More people live in flood-prone areas


And while the global population grew by 18.6% from 2000 to 2015, the population in these regions grew by 34.1% over the same period. This means that between 58 million and 86 million more people were flooded in these places over 15 years.

“The increase in flooding is not particularly surprising,” he says. Beth Tellmanco-founder of flood mapping initiative From Cloud to Street and lead author of the study. “But what struck me was that people were moving to places where we have observed flooding in the past.”

Researchers have looked at more than 3,000 events around the world. Dartmouth Flood Observatory Database that records floods reported in the media. They matched events with location data to satellite images. MODILARAn instrument mounted on two NASA satellites that has been capturing daily images of Earth since 2000.

The researchers used an algorithm to map where the flooding occurred by ranking which pixels were covered with water and which were not. They then added population data to see how trends in flooded areas changed over time.

Low- and middle-income countries have witnessed the fastest population growth in flood-prone regions over the past two decades, with the highest growth rates in Sub-Saharan Africa and South Asia.

Tellman says socioeconomic factors may explain some of the movement. Vulnerable groups may have no choice but to settle in flood zones where land may be cheaper and more accessible.

Using satellite imagery, the researchers were able to more accurately describe the effects of actual flooding than with conventional models. Models can capture some types of flooding, such as those that occur around rivers and along coasts. However, for others caused by heavy rainfall or random events (such as dams breaking or a storm surge lined up with high tide), satellite images provide a clearer picture.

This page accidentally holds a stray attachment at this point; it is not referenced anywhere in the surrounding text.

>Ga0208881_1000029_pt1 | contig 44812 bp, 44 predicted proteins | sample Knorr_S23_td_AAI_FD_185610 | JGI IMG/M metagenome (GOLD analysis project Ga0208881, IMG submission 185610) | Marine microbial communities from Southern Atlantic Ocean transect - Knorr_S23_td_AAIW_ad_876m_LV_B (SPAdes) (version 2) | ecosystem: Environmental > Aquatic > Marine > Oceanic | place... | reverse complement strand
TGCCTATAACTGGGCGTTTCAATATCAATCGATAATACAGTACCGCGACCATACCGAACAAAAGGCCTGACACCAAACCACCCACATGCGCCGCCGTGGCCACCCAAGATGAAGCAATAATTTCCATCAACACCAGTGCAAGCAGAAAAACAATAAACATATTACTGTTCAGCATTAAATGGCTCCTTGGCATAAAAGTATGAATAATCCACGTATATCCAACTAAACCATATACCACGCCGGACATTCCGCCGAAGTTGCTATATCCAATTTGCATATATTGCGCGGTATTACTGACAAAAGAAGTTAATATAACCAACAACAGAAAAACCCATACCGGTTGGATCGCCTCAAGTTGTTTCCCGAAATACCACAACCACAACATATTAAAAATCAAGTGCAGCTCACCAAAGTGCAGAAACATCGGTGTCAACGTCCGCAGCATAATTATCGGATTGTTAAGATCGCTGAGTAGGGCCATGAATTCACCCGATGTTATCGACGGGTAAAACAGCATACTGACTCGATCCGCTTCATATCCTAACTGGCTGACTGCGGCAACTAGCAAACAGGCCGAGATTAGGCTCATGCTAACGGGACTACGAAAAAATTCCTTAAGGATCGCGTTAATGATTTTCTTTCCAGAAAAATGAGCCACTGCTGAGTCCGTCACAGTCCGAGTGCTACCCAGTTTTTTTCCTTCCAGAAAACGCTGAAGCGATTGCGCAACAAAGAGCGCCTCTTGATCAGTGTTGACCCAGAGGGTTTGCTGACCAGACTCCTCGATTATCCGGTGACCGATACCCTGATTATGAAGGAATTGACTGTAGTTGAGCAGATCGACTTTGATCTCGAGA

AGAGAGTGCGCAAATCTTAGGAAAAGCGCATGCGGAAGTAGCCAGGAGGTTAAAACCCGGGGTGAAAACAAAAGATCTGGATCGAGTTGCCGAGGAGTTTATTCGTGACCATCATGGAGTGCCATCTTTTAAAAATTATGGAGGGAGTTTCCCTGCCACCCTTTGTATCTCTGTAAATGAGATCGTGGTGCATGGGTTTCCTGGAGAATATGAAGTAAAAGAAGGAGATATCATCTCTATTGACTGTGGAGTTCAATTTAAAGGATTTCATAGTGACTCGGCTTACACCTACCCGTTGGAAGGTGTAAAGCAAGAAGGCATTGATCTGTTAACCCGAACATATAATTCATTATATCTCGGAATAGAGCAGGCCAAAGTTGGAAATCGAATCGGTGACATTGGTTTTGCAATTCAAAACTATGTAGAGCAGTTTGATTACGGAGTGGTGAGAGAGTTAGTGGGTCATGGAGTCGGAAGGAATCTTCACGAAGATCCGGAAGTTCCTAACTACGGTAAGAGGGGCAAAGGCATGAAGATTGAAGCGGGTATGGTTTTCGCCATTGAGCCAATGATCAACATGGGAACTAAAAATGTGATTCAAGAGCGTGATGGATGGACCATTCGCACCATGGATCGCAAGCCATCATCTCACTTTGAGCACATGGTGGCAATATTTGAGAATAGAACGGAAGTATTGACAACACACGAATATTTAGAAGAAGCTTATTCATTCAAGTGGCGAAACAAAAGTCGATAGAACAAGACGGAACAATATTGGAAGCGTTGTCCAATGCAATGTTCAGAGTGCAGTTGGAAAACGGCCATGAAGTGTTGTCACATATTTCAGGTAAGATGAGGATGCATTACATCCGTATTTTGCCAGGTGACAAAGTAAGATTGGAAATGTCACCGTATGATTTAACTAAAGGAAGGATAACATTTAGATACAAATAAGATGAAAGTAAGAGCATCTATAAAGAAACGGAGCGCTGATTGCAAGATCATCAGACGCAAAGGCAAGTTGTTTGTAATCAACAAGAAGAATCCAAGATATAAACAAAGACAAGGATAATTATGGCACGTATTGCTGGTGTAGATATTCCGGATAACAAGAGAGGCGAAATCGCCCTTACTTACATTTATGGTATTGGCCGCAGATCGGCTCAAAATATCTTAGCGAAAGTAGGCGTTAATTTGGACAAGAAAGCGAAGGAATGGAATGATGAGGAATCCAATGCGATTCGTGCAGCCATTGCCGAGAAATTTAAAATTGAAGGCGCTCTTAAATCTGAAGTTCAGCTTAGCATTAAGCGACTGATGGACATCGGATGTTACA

Maps from satellite imagery show flooding in Myanmar in 2008 caused by the tropical cyclone Nargis.

The 913 mapped floods are just a fraction of the tens of thousands of floods that occur globally each year. “This is just the tip of the iceberg,” Tellman says.

MODIS takes images with a resolution of 250 meters, approximately two football fields long. That means researchers won’t be able to map smaller floods or those in most cities. Clouds also interfered with the image processing algorithm and missed brief floods, as satellites only passed a certain point on Earth once or twice a day.

Newer instruments have much higher resolution and can see beyond clouds, he says. Bessie Schwarz, co-founder and CEO of Cloud to Street. These tools, together with artificial intelligence, can now map floods even more accurately. But to systematically map flooding over time, the researchers had to rely on images from a single source using longer-existing technology.

This effort gives scientists a clearer picture of the scale and human impact of recent floods than any other source. The results will be particularly useful for modelers trying to predict risk, he says. Philip WardReviewing flood risk assessment at Vrije Universiteit Amsterdam and not included in the study.


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